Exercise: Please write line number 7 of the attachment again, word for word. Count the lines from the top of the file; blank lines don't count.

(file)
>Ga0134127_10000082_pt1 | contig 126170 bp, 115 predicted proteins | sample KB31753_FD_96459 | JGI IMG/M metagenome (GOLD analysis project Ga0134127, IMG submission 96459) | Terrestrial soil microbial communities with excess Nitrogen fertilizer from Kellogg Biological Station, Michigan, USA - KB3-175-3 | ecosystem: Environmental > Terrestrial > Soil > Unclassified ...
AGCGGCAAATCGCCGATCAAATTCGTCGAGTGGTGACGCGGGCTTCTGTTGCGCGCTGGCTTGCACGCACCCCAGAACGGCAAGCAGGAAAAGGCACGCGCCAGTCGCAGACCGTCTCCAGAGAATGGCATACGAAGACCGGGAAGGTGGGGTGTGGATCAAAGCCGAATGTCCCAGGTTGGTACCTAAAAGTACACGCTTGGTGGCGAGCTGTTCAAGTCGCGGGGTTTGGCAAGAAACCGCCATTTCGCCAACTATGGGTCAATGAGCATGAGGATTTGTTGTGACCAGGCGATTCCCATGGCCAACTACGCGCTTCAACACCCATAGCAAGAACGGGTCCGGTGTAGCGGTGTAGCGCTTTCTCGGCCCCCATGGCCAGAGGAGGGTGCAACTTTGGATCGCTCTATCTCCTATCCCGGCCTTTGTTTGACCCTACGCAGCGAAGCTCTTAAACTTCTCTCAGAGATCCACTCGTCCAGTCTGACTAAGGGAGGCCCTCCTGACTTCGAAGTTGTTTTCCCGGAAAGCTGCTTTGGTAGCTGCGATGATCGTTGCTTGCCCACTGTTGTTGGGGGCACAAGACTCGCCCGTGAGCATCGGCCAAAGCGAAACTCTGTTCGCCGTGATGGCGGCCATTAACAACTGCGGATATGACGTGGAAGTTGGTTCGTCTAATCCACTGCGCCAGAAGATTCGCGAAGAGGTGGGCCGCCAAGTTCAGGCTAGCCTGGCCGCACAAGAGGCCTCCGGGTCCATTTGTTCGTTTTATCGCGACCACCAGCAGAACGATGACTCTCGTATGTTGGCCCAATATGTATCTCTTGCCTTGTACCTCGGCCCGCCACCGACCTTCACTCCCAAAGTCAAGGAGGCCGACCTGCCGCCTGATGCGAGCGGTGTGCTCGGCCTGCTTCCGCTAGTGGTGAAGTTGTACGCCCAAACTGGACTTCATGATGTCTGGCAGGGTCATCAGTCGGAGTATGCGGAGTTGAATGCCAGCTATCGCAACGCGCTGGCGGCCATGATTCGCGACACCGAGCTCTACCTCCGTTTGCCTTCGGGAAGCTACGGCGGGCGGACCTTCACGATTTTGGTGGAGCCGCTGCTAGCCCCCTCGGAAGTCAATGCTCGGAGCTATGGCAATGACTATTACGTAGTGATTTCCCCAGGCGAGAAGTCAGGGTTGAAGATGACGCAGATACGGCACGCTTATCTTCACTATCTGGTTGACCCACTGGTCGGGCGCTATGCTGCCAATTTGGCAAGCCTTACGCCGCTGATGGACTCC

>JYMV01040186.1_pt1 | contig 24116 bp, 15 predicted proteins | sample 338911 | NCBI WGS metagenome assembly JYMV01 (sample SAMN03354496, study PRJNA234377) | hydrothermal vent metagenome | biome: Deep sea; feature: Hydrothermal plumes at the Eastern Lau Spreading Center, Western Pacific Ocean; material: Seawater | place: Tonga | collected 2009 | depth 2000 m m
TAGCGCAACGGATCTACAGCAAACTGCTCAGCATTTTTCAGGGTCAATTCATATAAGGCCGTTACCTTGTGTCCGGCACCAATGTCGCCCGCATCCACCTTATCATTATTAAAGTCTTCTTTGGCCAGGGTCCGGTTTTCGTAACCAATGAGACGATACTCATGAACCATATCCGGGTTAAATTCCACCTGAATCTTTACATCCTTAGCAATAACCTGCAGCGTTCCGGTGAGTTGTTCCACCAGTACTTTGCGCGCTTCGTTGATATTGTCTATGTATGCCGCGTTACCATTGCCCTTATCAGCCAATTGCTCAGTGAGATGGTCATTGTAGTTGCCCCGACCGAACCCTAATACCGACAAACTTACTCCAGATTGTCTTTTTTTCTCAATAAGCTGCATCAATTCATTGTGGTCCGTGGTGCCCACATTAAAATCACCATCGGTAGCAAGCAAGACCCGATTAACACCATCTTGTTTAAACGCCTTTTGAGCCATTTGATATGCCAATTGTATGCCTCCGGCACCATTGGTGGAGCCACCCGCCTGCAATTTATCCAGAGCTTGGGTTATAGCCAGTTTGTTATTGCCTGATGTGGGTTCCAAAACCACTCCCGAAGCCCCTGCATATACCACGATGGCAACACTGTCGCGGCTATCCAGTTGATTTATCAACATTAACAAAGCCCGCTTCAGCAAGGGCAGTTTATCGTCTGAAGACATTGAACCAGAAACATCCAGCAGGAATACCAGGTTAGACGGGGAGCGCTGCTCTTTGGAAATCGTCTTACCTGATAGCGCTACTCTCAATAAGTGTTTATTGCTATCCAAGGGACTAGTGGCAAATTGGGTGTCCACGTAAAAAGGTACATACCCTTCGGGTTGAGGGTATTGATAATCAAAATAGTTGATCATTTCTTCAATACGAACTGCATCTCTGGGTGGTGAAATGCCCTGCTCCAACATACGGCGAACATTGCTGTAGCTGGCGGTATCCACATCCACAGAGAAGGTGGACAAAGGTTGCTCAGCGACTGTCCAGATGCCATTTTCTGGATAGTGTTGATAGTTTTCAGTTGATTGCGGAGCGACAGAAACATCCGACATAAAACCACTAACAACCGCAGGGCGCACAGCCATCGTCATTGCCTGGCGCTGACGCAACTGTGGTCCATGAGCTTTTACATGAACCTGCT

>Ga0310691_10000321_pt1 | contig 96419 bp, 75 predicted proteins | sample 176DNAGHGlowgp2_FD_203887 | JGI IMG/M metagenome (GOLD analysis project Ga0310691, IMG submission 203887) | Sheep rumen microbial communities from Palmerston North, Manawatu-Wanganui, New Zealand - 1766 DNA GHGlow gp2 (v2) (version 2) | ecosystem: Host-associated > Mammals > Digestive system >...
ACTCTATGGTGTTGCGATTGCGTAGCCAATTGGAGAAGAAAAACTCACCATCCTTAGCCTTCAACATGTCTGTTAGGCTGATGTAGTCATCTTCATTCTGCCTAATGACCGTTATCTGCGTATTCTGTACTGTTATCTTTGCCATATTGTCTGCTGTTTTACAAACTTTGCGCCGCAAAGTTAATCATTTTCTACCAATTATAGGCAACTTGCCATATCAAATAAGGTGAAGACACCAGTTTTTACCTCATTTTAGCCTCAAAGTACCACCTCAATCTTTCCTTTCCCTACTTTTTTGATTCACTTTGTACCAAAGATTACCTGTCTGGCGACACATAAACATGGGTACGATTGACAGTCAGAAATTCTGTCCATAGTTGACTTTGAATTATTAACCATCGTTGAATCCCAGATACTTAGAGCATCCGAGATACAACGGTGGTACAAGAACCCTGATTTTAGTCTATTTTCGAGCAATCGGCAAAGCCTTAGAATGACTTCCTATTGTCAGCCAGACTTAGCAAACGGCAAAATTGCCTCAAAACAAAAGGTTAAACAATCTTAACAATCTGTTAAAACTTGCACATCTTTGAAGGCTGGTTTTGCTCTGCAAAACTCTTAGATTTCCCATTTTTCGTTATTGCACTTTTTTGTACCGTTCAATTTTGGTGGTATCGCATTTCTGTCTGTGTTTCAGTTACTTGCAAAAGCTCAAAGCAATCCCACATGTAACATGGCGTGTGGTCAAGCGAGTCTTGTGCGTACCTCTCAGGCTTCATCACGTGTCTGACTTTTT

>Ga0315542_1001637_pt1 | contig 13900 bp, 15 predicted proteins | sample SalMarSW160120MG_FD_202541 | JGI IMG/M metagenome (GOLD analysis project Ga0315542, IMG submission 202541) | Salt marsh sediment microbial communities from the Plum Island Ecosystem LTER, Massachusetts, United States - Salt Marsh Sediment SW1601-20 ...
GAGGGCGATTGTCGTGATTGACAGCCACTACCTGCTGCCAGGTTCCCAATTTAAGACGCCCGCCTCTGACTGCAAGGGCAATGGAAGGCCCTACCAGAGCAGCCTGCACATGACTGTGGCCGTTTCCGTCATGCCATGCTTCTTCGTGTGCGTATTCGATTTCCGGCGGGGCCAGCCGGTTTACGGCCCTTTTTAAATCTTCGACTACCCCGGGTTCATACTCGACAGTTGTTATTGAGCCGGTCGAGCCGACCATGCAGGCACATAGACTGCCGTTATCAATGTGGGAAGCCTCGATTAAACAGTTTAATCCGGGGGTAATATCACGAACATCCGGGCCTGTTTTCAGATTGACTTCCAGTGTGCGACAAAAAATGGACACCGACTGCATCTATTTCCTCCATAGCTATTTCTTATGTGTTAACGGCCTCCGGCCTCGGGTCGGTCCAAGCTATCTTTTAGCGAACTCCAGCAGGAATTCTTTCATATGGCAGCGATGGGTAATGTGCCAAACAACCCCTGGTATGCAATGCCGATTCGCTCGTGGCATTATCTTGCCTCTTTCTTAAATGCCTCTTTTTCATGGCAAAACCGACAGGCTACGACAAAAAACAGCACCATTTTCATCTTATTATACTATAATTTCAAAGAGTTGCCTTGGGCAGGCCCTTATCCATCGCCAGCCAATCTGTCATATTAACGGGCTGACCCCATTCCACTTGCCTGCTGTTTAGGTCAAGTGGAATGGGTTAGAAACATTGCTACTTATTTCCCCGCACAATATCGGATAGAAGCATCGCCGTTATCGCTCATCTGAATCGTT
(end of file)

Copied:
>Ga0315542_1001637_pt1 | contig 13900 bp, 15 predicted proteins | sample SalMarSW160120MG_FD_202541 | JGI IMG/M metagenome (GOLD analysis project Ga0315542, IMG submission 202541) | Salt marsh sediment microbial communities from the Plum Island Ecosystem LTER, Massachusetts, United States - Salt Marsh Sediment SW1601-20 ...